So, you’re ready to take it to the next level, right? In my opinion, you’ve thought about it and put it off long enough. If you base your decision on your current standards or concerns, you may never be ready, but trust me: you’re ready. Just jump in. It’ll be the best move you’ve ever made. Just get your feet wet and move forward.

Most people think they need to wait until they’re ready to total elite before they enter their first contest, but this is not the case. Find a local meet, enter the novice division, and see what it’s all about for yourself. Sure, you’ll probably need to do a few local and state level meets before you’ll be ready for the worlds, but you need to start somewhere, right?

Let’s talk about getting ready and what you can expect.

First things first, read the rulebook for the federation in which you’ll be participating – if there is a rulebook. Know what will be expected of you, and know the commands you’ll be given. For the squat, you’ll usually unrack the bar and stand erect before being given the “squat” command, but not all federations have this. You’ll then execute the squat, break parallel, return to the fully erect body position, then follow the “rack” command and rack the bar.

After this, you get out of the way, take any hindering equipment off, and wait for the white (or red, but red is bad) lights. If you get two or three whites, that’s great. If you don’t, ask the judges why you didn’t. A good judge will explain what you did wrong. Once this is over with, you only have a short time to decide on your next attempt, so it should be somewhat predetermined.

With the bench press, the commands are usually “press,” and then “rack” at completion. A few federations have a “start” command that’s given before you can lower the bar to your chest. Some federations don’t have a “press” command, leaving it up to the lifter to insert the “pause.” The judges are usually looking for locked elbows at the start and finish of the lift, and they want to see a split second to a second’s pause on the chest. The bar must become motionless before this pause starts. The shoulders and butt must stay in contact with the bench, and the feet must remain stable during the lift. Some federations require you to keep your feet flat, but most only need part of your foot to remain in contact with the ground at all times.

The deadlift is easy. You walk up to the bar, and the judge will hold his arm up, signifying that he’s “ready when you are.” Once he feels you’re done, or done in (spent), he’ll say “down.” As long as you didn’t hitch – using the body to gain leverage, or resting the bar on it – and you’ve locked both knees and are standing erect (not laying backward), the lift is probably good as long as you control the bar down to the platform.

Read the rules, train hard, learn to execute the lifts, and gather up a few amigos to help you. You’ll need people to help you with equipment, hand off, spot, feed you, load plates in the warm-up room, turn in your attempts and ensure that you don’t freak out or expend too much energy. Make sure your helpers know what you expect of them. Listen to the rules meeting, and listen to the director. They’ll tell you when to warm-up.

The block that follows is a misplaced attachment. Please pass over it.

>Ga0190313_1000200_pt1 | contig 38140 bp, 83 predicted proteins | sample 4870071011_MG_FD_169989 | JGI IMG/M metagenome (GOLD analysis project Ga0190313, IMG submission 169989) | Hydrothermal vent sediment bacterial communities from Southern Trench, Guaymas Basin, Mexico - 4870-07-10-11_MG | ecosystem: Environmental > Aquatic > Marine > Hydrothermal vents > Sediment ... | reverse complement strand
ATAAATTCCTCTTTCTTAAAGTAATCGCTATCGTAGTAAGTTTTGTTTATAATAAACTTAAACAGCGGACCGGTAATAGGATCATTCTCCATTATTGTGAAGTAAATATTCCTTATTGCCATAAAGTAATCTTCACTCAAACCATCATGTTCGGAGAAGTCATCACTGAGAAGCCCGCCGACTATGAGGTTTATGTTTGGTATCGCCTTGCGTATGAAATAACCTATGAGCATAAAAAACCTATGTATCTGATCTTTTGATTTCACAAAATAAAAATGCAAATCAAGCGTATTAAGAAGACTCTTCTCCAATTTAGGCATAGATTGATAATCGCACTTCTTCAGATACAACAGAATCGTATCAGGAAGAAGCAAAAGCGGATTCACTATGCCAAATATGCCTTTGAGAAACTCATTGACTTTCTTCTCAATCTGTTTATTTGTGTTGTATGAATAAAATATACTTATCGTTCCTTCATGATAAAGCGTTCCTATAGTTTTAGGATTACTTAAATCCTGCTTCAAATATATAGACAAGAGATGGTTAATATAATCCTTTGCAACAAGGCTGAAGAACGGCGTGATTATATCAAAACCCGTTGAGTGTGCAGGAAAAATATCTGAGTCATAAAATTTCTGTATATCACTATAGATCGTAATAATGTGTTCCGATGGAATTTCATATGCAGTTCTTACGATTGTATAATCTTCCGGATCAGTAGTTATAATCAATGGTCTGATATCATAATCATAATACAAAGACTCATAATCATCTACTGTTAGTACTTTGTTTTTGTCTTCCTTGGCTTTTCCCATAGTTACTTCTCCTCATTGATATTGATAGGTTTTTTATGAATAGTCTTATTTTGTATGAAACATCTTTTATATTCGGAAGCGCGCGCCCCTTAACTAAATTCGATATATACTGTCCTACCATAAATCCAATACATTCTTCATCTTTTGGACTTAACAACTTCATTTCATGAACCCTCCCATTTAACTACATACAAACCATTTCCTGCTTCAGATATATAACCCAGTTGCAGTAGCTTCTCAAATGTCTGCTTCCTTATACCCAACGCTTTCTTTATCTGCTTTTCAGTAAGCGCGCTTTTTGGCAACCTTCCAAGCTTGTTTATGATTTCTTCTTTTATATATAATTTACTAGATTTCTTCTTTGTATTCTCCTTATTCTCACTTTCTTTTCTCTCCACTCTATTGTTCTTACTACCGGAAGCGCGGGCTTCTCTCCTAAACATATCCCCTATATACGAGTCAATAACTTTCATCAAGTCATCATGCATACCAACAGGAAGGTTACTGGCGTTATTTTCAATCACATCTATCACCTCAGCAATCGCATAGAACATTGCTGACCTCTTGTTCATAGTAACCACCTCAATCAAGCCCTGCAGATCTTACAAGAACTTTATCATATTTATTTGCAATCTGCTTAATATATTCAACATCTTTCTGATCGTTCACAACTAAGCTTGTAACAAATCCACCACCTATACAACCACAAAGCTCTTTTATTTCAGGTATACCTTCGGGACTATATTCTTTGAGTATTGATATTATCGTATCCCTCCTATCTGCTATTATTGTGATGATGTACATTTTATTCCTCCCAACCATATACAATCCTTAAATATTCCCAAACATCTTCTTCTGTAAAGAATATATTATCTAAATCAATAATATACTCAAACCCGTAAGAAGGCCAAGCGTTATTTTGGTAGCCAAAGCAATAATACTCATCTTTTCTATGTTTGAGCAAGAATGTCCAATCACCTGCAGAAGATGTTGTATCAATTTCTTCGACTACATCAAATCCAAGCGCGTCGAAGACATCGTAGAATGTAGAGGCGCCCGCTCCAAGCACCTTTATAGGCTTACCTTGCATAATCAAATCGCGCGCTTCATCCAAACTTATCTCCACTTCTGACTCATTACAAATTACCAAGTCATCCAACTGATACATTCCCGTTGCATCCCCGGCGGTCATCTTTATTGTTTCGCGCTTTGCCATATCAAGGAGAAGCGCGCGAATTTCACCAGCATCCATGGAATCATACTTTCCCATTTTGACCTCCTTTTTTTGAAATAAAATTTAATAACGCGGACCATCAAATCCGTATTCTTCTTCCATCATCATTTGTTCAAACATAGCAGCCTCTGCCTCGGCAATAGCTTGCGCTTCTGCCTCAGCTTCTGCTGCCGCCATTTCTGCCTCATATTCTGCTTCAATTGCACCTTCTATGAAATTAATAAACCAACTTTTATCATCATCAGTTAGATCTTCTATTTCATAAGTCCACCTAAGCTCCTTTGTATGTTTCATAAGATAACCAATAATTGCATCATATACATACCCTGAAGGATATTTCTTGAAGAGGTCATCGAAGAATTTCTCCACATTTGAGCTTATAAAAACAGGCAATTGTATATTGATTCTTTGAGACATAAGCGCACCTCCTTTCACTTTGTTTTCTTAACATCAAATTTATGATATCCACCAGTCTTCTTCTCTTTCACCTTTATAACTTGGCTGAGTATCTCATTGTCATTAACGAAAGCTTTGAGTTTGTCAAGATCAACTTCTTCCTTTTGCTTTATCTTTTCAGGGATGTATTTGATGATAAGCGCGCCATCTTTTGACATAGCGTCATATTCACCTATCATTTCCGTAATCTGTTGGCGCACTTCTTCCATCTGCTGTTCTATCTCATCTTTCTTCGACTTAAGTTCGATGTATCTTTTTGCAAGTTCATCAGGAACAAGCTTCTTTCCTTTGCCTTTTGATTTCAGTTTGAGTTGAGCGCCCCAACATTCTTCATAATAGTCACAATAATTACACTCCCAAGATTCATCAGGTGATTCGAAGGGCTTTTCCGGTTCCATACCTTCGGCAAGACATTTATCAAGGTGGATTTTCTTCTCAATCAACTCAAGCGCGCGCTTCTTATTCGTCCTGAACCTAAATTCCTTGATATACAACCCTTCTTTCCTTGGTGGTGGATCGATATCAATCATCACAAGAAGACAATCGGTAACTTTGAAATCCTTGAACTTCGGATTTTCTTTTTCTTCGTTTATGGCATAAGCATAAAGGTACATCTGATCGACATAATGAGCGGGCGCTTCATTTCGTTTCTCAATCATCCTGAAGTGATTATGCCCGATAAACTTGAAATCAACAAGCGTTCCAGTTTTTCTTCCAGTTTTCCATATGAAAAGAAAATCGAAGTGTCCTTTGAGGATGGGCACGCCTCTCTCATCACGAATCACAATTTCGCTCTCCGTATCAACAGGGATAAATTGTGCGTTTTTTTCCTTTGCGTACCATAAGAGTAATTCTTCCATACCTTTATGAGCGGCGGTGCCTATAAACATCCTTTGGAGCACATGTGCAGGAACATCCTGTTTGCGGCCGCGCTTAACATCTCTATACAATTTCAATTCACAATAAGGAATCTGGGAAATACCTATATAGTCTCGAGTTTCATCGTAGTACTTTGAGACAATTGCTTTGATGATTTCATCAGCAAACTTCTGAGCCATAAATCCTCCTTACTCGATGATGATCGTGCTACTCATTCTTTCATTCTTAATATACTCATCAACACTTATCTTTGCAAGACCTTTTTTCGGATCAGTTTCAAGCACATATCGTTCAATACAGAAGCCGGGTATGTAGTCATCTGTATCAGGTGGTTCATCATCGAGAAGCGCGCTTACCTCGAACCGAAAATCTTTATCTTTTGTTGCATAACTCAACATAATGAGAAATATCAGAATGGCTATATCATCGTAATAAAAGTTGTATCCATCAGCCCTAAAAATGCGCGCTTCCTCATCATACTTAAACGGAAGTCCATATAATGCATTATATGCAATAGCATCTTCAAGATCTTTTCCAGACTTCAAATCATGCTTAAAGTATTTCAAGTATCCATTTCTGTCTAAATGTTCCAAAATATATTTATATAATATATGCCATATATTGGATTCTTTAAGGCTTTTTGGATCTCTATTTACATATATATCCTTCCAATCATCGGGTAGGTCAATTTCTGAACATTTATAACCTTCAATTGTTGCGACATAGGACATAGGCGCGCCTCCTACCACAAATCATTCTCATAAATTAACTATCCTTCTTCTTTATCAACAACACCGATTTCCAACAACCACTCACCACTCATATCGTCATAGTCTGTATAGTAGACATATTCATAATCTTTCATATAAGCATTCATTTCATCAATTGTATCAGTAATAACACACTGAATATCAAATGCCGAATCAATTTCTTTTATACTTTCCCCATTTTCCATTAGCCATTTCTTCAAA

So, what’s holding you back? Look online or in Powerlifting USA, find a meet, and enter it today. Don’t wait until the day of the meet. Meet promotion is hard work, and coming in at the last minute is just not cool. At least call the promoter and tell him you plan on being there. Just do it, and you can thank me later.


What are the best movements to increase lockout strength when deadlifting sumo? I don’t get much out of rack pulls...

I don't either, but pulls with weights on platforms is a much better approach. The bar position is more natural and the bar bend is like the deadlift. The addition of chains is very helpful. We do pulls from 2", 4" and 6" platforms. Speed pulls against bands, reverse band deadlifts, the platform deads, pull-throughs, heavy kettlebell swings, improving form and improving start position, building the spinal erectors to keep your back arched throughout the pull puts you in a better position to finish. Remember, the right kind of squats can also help your pulls and you recover faster from them as well.

How do I work up to testing my 1RM in the deadlift?

One night in the gym, when I pulled 825, My reps were:

5 x 135
3 x 225
3 x 405
3 x 555
1 x 645
1 x 705
1 x 775
1 x 825
0 x 845 (lost grip)

What do you think about close-grip benching?

It is for muscular variety and to build the components of the bench press (the triceps in this case). On DE day you will be flat benching, and most of the ME movements will be of the flat variety. The story of Milo comes to mind here. Milo was Greek, way back in the day, and he had a calf that he lifted everyday. As the calf grew he got stronger, but it got to a point he could no longer lift the cow. There was no variety of training, no chance to build the individual links of his strength chain. If all you do is flat benching, you will overtrain certain muscles and undertrain others. And all this is the basis of the conjugate method we call Westside.

My gym doesn’t have a Glute-Ham Raise or Reverse Hyper. What are some lower back and hamstring exercises I can do?

Dimel deadlifts, the addition of bands and chains to the Romanians are excellent, band leg curls seated on a low box, sitting way, way back on box squats, alternate deadlift stance training, closer stance Zerchers from a low pin, Zerchers from the floor, unilateral leg curls, towel/rope deadlifts standing on platforms, free air GHR with someone holding your feet are intense, box jumps...this should give you a start

Seated GM's with your feet in front of you hammer the hamstrings and as long as on the standing ones you feel like you are going to fall backwards (just like I'm sure you’re doing on the Romanians), the hamstrings are way involved.